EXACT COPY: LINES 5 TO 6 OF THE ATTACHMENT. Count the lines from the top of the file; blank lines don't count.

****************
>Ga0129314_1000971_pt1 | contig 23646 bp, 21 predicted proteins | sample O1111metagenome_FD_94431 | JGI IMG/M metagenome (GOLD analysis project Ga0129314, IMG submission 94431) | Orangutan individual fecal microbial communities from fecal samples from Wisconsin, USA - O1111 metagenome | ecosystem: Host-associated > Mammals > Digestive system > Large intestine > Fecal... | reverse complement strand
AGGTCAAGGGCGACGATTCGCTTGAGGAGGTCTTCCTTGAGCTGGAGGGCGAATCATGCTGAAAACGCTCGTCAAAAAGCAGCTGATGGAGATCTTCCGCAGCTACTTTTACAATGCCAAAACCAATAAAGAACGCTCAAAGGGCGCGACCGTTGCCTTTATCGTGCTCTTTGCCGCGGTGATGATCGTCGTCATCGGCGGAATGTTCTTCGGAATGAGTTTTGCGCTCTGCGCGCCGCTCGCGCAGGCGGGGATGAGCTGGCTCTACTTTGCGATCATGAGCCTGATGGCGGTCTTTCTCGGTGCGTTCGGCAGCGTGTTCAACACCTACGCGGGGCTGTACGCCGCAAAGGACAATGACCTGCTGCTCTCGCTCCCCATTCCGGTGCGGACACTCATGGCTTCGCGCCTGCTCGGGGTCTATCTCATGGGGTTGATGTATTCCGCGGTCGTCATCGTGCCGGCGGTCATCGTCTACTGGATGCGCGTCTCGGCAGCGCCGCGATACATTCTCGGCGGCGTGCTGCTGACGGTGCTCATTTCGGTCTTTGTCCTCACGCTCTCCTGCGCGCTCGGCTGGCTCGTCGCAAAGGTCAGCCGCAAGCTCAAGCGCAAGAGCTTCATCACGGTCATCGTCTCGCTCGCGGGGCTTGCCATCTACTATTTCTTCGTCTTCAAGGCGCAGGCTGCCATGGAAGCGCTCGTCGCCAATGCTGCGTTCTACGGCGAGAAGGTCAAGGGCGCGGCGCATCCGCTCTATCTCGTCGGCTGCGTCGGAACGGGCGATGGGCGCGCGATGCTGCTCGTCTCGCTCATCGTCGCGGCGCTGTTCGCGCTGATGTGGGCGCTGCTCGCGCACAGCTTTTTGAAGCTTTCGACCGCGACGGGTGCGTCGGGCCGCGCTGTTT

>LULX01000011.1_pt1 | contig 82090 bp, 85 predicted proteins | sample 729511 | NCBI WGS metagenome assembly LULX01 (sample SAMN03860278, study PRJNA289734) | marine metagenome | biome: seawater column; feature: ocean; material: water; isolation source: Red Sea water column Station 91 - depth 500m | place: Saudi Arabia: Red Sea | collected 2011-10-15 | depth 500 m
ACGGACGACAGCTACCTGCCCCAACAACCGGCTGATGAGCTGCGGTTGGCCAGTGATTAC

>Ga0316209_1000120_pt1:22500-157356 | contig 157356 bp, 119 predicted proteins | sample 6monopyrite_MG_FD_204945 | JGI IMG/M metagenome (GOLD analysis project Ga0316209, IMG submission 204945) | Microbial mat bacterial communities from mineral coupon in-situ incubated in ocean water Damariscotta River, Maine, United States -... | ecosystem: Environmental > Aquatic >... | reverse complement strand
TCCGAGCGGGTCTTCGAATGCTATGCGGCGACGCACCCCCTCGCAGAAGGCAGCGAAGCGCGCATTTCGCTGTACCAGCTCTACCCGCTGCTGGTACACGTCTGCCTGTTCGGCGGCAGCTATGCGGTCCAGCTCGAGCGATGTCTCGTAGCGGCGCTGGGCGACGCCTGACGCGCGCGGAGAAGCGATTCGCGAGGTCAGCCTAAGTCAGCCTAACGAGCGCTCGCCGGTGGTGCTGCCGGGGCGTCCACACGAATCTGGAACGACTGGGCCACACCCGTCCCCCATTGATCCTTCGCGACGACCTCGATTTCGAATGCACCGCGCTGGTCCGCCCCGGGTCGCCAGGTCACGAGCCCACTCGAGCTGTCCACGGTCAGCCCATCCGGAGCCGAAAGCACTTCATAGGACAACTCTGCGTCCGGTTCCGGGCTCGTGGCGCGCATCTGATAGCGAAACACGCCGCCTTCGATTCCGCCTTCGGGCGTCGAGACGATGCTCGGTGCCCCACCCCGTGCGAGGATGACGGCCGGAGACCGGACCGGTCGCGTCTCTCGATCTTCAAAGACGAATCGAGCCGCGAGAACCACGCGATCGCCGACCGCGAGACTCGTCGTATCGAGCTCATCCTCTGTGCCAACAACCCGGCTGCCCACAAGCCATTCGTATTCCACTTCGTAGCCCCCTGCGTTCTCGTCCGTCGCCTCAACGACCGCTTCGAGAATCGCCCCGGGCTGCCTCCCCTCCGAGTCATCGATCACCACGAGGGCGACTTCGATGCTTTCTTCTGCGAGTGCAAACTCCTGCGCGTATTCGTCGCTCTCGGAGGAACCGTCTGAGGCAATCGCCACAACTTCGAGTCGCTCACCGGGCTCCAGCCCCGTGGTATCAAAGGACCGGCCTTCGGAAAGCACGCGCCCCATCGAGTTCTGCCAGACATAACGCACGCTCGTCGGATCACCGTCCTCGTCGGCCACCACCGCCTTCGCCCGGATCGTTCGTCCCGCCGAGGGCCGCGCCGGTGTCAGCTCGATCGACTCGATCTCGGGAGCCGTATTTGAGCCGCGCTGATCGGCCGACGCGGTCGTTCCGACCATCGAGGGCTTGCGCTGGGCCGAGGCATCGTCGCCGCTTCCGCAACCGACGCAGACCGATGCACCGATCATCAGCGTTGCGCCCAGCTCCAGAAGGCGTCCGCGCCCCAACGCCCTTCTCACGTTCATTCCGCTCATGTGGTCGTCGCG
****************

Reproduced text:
>Ga0316209_1000120_pt1:22500-157356 | contig 157356 bp, 119 predicted proteins | sample 6monopyrite_MG_FD_204945 | JGI IMG/M metagenome (GOLD analysis project Ga0316209, IMG submission 204945) | Microbial mat bacterial communities from mineral coupon in-situ incubated in ocean water Damariscotta River, Maine, United States -... | ecosystem: Environmental > Aquatic >... | reverse complement strand
TCCGAGCGGGTCTTCGAATGCTATGCGGCGACGCACCCCCTCGCAGAAGGCAGCGAAGCGCGCATTTCGCTGTACCAGCTCTACCCGCTGCTGGTACACGTCTGCCTGTTCGGCGGCAGCTATGCGGTCCAGCTCGAGCGATGTCTCGTAGCGGCGCTGGGCGACGCCTGACGCGCGCGGAGAAGCGATTCGCGAGGTCAGCCTAAGTCAGCCTAACGAGCGCTCGCCGGTGGTGCTGCCGGGGCGTCCACACGAATCTGGAACGACTGGGCCACACCCGTCCCCCATTGATCCTTCGCGACGACCTCGATTTCGAATGCACCGCGCTGGTCCGCCCCGGGTCGCCAGGTCACGAGCCCACTCGAGCTGTCCACGGTCAGCCCATCCGGAGCCGAAAGCACTTCATAGGACAACTCTGCGTCCGGTTCCGGGCTCGTGGCGCGCATCTGATAGCGAAACACGCCGCCTTCGATTCCGCCTTCGGGCGTCGAGACGATGCTCGGTGCCCCACCCCGTGCGAGGATGACGGCCGGAGACCGGACCGGTCGCGTCTCTCGATCTTCAAAGACGAATCGAGCCGCGAGAACCACGCGATCGCCGACCGCGAGACTCGTCGTATCGAGCTCATCCTCTGTGCCAACAACCCGGCTGCCCACAAGCCATTCGTATTCCACTTCGTAGCCCCCTGCGTTCTCGTCCGTCGCCTCAACGACCGCTTCGAGAATCGCCCCGGGCTGCCTCCCCTCCGAGTCATCGATCACCACGAGGGCGACTTCGATGCTTTCTTCTGCGAGTGCAAACTCCTGCGCGTATTCGTCGCTCTCGGAGGAACCGTCTGAGGCAATCGCCACAACTTCGAGTCGCTCACCGGGCTCCAGCCCCGTGGTATCAAAGGACCGGCCTTCGGAAAGCACGCGCCCCATCGAGTTCTGCCAGACATAACGCACGCTCGTCGGATCACCGTCCTCGTCGGCCACCACCGCCTTCGCCCGGATCGTTCGTCCCGCCGAGGGCCGCGCCGGTGTCAGCTCGATCGACTCGATCTCGGGAGCCGTATTTGAGCCGCGCTGATCGGCCGACGCGGTCGTTCCGACCATCGAGGGCTTGCGCTGGGCCGAGGCATCGTCGCCGCTTCCGCAACCGACGCAGACCGATGCACCGATCATCAGCGTTGCGCCCAGCTCCAGAAGGCGTCCGCGCCCCAACGCCCTTCTCACGTTCATTCCGCTCATGTGGTCGTCGCG